When most people are asked, “does TV make you fat?” the majority will scoff at this idea – and I was no exception. It seems utterly absurd that by sitting in front of the televsion it somehow magically expands your waistline. This is the theory of causality – one thing (in this instance, televsion) causes another thing to occur (people becoming fat). Whilst most people can accept this theory, others – such as David Gauntlett – digress:
“the connections between people’s consumption of the mass media and their subsequent behaviour have remained persistently elusive..”
Gauntlett later states:“The’media effects’ approach..comes at the problem backwards, by starting with the media and then trying to lasso connections from there on to social beings, rather than the other way around.” This grahic of obesity in America supports his statement that the media is constantly being blamed when in actual fact 60% of people who were surveyed said it was too much in-home entertainment that led to their obesity and 84% saying that it was eating too much fast food. This leads onto the question of does watching violent media, make you a violent person and do violent things?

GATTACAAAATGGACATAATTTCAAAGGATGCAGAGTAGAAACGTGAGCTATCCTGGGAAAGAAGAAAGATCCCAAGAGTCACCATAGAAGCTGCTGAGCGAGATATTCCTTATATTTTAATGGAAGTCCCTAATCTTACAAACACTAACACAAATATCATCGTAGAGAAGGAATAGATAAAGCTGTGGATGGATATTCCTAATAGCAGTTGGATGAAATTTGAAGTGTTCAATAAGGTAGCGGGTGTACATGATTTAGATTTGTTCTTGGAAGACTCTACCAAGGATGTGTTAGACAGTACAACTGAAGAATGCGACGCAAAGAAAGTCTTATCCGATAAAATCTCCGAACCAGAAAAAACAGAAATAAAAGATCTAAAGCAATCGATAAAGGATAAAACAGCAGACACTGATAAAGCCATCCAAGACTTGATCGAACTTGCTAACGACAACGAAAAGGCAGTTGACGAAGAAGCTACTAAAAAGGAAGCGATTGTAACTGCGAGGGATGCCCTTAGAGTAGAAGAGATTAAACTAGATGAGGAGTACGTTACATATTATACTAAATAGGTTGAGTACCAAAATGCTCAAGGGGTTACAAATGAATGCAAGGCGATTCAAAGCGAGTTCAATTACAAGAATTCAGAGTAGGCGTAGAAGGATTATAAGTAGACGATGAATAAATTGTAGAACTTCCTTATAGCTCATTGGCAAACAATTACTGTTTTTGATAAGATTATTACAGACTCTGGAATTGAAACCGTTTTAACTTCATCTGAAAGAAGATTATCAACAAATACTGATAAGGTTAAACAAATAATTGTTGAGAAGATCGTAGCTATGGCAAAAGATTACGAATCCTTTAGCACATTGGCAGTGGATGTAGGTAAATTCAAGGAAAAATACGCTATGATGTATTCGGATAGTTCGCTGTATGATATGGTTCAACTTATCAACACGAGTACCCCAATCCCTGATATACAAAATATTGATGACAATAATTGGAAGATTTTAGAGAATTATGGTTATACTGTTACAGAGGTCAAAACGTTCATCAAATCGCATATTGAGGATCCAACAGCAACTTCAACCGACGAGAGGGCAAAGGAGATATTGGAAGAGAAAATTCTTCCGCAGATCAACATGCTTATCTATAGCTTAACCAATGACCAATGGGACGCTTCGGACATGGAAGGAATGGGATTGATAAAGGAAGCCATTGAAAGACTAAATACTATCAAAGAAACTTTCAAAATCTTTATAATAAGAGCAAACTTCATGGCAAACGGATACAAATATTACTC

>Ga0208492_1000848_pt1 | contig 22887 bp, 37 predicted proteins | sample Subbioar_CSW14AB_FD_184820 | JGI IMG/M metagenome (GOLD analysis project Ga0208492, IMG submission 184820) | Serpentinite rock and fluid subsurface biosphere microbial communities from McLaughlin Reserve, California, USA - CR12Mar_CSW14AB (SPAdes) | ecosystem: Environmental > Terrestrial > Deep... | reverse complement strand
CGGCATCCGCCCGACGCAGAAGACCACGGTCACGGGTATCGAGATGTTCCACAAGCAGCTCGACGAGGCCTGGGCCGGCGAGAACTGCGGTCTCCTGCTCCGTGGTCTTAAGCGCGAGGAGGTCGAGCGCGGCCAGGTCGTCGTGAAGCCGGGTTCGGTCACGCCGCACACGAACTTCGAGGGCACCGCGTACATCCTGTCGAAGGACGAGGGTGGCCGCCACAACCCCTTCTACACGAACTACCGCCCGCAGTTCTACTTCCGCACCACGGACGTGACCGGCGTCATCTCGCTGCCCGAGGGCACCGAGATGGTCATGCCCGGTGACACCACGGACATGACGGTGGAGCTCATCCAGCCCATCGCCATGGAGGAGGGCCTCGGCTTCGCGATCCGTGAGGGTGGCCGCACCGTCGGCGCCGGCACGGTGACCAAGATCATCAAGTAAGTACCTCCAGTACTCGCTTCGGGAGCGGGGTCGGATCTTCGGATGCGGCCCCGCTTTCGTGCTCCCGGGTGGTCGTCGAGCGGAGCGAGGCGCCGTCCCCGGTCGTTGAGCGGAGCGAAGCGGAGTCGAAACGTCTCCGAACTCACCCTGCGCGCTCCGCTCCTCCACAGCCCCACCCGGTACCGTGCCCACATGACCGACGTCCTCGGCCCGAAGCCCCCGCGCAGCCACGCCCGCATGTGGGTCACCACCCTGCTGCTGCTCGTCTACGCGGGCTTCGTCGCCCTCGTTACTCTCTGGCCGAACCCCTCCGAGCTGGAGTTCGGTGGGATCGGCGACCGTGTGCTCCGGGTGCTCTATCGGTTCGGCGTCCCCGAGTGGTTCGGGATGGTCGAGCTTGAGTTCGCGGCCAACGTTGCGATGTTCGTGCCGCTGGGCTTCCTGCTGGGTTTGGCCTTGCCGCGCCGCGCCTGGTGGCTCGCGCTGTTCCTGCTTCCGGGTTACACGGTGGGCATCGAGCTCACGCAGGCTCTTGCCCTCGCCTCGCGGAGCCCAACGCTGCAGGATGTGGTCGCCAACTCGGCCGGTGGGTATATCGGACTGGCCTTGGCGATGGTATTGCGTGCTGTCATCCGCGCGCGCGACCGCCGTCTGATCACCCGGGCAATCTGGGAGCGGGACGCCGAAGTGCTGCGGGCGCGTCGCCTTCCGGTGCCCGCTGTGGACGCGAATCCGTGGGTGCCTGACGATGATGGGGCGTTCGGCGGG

The horrific case of James Bulger is a true testament to Gauntlett’s belief of the backwards approach of the media effects model. In 1993, a 2 year old boy was abducted, brutally beaten and subsequently killed. His killers were two ten year old boys. In court, the judge stated, “violent films, possibly Child’s Play 3” had “striking similarities to the manner of the attack on James Bulger…” The media went into a frenzy, blaming violent videos and games saying that it led young children to re-enact scenarios that they had seen in various forms of media. However, further investigation into the lives of the two young killers exposed dysfunctional families where violence and neglect were common.
So, I leave you with this: is it really the media’s fault, or are we simply passing the blame to the left hand side?